I wrote this recently. It describes what being owned by a cat is like vs. owning a dog.
"Booping" may be an Americanism, but it's for real. It's a tap, usually on the face or nose.
Hitchens gave a good explanation of the differences:
“Owners of dogs will have noticed that, if you provide them with food and water and shelter and affection, they will think you are god. Whereas owners of cats are compelled to realize that, if you provide them with food and water and shelter and affection, they draw the conclusion that they are gods.”
I adopted a stray black cat about 2 years ago. A black cat moved into my house unannounced 2 years ago. I recently gave it a name: “YOU’RE ONE OF THEM”. It still pays no heed to me but the neighbors get freaked out when I start calling it to come in!!
I suspect a few of us remember this Canadian cartoon?
The cartoon was funny.
I agree in generall, although my dogs hang out when Im in the kitchen, snooping and generally getting in the way. If I leave pizza on the counter, somehow it jumps off. I love them anyway.
Plus, my doggies don't tell me when they need to go out, and in their old age if I don't send them out every 4 hours, they pee on the floor. They are ancient in dog years, so I excuse them for that sin.
One dog stays by my side constantly. The other lives in his own world.
When I had a cat, she was expert at getting out, and in the end we let her. I installed cat doors so she could come and go as she pleased. At some great old age, unknown because she started our interactions as a stray, she disappeared. I also had a cat tear through a window screen and disappear.
My position is this: Let a cat be a cat. I don't trim her claws. She has plenty of opportunities to sharpen her claws between her cat tower which has both carpeting and sisal on it. A board covered with sisal. Plus, I have cheap throw rugs and low-pile carpeting she's welcome to use, though she mostly uses the cat tower and the sisal board.
She's not one of those passive cats. She knows what she likes and doesn't and to subjrct her to something she doesn't, like trimming her claws or putting her on her back, will result in a serious scratching or even a bite.
The cat training the owner part is so true. I have two cats. Sometimes when Weasley meows, I go to the treat bag, get some treats, and begin tossing them to him like those alien chicks with the collars in that Star Trek episode. If I give him too many he immediately barfs them up on the lightest-colored carpet he can find.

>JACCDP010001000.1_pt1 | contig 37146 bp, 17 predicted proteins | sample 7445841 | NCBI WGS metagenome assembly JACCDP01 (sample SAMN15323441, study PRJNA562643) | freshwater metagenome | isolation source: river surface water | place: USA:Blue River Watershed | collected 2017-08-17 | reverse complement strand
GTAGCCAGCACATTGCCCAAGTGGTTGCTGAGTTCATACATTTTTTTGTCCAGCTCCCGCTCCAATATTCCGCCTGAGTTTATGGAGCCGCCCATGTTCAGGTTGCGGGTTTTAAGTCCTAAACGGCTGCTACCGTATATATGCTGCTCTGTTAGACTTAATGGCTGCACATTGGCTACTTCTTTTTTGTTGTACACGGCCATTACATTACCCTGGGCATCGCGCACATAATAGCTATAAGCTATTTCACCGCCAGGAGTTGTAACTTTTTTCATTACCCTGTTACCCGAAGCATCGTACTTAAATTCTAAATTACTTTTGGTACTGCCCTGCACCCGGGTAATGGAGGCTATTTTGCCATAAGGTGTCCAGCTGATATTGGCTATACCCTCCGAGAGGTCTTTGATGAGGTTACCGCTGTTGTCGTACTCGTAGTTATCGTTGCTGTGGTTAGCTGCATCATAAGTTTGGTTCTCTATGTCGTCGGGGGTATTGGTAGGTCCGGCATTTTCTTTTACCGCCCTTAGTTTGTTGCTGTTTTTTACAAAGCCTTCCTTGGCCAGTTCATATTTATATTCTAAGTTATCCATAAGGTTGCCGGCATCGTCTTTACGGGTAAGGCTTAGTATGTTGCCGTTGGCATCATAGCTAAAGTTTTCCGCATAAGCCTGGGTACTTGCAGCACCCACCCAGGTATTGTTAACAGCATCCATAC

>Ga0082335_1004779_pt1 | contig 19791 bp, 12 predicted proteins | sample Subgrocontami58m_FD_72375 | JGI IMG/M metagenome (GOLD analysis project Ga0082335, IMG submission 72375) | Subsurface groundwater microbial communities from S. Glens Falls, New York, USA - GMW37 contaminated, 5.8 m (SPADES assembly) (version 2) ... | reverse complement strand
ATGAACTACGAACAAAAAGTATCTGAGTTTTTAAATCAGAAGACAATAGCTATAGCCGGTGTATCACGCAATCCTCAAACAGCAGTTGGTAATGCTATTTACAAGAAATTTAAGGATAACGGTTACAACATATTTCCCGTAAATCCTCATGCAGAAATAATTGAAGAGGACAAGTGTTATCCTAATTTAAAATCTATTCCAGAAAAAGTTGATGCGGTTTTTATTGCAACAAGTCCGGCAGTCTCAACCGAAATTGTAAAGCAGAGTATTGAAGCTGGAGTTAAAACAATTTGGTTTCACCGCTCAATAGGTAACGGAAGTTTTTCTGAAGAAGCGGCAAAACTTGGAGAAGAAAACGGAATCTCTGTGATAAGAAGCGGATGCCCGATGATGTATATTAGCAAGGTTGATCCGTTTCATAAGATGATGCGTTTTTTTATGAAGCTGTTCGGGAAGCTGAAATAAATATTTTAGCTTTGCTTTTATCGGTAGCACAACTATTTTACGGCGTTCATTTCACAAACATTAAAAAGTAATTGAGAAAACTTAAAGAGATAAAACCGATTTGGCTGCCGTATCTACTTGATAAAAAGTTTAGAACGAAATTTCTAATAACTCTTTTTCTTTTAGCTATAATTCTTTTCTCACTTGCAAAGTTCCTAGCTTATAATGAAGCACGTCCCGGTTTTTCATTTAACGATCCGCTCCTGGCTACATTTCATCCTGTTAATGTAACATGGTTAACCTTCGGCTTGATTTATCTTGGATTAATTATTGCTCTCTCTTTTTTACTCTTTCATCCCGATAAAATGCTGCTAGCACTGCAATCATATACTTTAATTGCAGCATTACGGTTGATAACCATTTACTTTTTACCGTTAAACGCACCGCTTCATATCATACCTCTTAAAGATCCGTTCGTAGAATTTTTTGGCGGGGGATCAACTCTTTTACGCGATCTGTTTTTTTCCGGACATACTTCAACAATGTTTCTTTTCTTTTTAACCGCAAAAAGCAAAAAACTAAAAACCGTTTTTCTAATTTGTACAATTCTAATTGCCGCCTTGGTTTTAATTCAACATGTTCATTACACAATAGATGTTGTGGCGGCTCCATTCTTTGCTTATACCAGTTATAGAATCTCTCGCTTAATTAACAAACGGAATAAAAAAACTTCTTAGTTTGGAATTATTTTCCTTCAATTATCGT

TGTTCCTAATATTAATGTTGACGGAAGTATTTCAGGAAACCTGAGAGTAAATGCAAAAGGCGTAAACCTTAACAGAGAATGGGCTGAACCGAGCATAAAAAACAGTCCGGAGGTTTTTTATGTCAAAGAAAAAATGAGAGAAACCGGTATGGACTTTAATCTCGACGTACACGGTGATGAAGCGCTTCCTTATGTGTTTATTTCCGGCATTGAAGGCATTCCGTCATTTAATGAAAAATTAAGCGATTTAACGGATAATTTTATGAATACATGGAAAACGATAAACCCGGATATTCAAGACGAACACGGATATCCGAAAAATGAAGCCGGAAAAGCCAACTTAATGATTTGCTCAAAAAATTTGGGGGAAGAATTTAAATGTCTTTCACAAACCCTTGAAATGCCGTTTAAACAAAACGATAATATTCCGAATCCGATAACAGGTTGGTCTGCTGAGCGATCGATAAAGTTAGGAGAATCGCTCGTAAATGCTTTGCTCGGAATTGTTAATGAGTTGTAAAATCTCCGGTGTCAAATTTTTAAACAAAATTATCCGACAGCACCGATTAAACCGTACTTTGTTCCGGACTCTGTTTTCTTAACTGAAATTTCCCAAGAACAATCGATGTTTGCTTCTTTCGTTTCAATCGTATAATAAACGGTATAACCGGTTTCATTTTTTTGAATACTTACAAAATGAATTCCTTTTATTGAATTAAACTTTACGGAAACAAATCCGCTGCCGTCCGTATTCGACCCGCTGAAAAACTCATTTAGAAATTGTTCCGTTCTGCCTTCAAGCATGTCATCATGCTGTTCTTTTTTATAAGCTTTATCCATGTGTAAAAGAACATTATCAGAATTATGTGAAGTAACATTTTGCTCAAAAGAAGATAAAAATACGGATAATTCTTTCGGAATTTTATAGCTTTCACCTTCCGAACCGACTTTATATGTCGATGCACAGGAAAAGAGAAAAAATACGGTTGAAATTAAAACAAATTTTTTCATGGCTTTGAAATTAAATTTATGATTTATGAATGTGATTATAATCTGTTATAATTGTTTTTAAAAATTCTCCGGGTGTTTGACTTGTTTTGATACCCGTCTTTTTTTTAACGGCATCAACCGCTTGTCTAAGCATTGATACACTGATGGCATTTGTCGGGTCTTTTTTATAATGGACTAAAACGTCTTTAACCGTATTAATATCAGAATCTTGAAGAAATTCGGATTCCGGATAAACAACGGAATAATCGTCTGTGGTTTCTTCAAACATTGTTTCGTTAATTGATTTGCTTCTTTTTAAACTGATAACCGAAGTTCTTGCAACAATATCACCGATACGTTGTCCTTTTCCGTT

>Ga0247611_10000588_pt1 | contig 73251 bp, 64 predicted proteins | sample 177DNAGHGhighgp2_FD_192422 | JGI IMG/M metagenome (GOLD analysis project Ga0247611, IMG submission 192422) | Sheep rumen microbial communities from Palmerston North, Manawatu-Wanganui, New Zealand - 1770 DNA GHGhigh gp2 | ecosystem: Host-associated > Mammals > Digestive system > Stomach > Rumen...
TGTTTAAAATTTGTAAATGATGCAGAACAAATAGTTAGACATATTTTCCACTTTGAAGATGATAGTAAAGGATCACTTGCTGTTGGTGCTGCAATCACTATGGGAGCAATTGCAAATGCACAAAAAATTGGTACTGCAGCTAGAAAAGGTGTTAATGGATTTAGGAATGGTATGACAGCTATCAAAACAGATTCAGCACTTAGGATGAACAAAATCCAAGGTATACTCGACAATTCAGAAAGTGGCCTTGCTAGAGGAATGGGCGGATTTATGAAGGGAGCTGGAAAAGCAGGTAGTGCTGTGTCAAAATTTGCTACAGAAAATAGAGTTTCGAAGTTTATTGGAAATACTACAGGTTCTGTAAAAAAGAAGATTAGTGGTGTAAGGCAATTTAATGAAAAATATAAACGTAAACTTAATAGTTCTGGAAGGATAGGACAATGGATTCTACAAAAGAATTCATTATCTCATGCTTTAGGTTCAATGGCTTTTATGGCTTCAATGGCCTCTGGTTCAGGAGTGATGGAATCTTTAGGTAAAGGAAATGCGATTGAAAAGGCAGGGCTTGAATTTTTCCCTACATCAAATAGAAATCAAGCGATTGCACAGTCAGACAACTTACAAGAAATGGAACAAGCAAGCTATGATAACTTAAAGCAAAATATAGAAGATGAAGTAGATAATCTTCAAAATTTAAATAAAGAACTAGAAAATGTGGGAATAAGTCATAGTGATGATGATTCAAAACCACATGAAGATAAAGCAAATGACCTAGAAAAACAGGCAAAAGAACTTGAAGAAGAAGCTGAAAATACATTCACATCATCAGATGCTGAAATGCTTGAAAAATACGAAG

Mulan is another story. I've had her for about a month. She was in shelters for 1.5 of her 2.5 years of life. She has been training me where to not touch her, how to pet her, and how to tolerate having my thighs kneaded with her Edward Scissorhands paws. She has not allowed me to trim her claws, but I have begun a campaign of touching her paws with the eventual goal of being able to trim them some time before she kills me.
A dog sees you as the leader of his pack, of which you are both members. A dog will kill and/or die to protect you and your family.
A cat sees you as a host, the way a parasite views its host. The second you cease to be a food source, the cat will drop you the way an engorged tick drops from its last meal.
You have it exactly wrong. Cats are with us by invitation only. They don't trick us into serving them. Dogs have studied us to the extent of even mimicking our facial expressions in order to get into our heads! Science is starting to recognize them as a sort of high order parasite.
Dogs belong to that select group of con artists at the very top of the profession, the ones who pick our pockets clean and leave us smiling about it. Dogs take from the rich, they take from the poor, and they keep it all. They lie on top of the air-conditioning vent in the summer; they curl up by the fireplace in the winter; they commit outrages against our property too varied and unspeakable to name. They decide when we may go to bed at night and when we must rise in the morning, where we may go on vacation and for how long, whom we may invite over to dinner, and how we should decorate our living rooms. They steal the very bread from our plates (I'm thinking here of a collie I used to have whose specialty actually was toast). If we had roommates who behaved like this, we'd be calling a lawyer, or the police.
Biologists, if they weren't victims of the same blindness that afflicts us all, wouldn't hesitate to classify dogs as social parasites. This is the class of manipulative creatures exemplified by the cuckoo, which lays its eggs in the nest of some poor unsuspecting dupe of a bird of another species. The befuddled parents see a big mouth crying out for food and stuff it full of worms at the expense of their own offspring. Every time they turn their backs, the cuckoo hatchling shoves another of their own flesh and blood overboard. The parents never seem to notice. (source)
Cat's are the parasites, as they DO NOTHING IN RETURN.
Dogs do herding, fetch slippers or birds, guard the house, warn diabetics of low blood sugar or insulin overdoses, lead the blind, help find disaster victims and criminals, help find hidden drugs or explosives, etc.
Cats do NOTHING.
Your both wrong Lil'Shit is living up to his name (sorta), may have to change his name to PilesO'Shit. I'm hauling 4lbs of litter-box trappings to the trash everyday.
On a better note.
This is Peanut.
The duck outfit was meant for her brother
I use one 40 lb box of litter a month for my litte kitty scooping every other day, which she seems very happy with. Never once in four years has she gone outside her litter box. I start off with about 2-2.5" of litter, scoop every other day like I said, and maybe every third scooping replace lost litter. 40 lb gets me through the month very easily. WTF are you doing? LOL
You're making it much harder than it has to be, sounds like.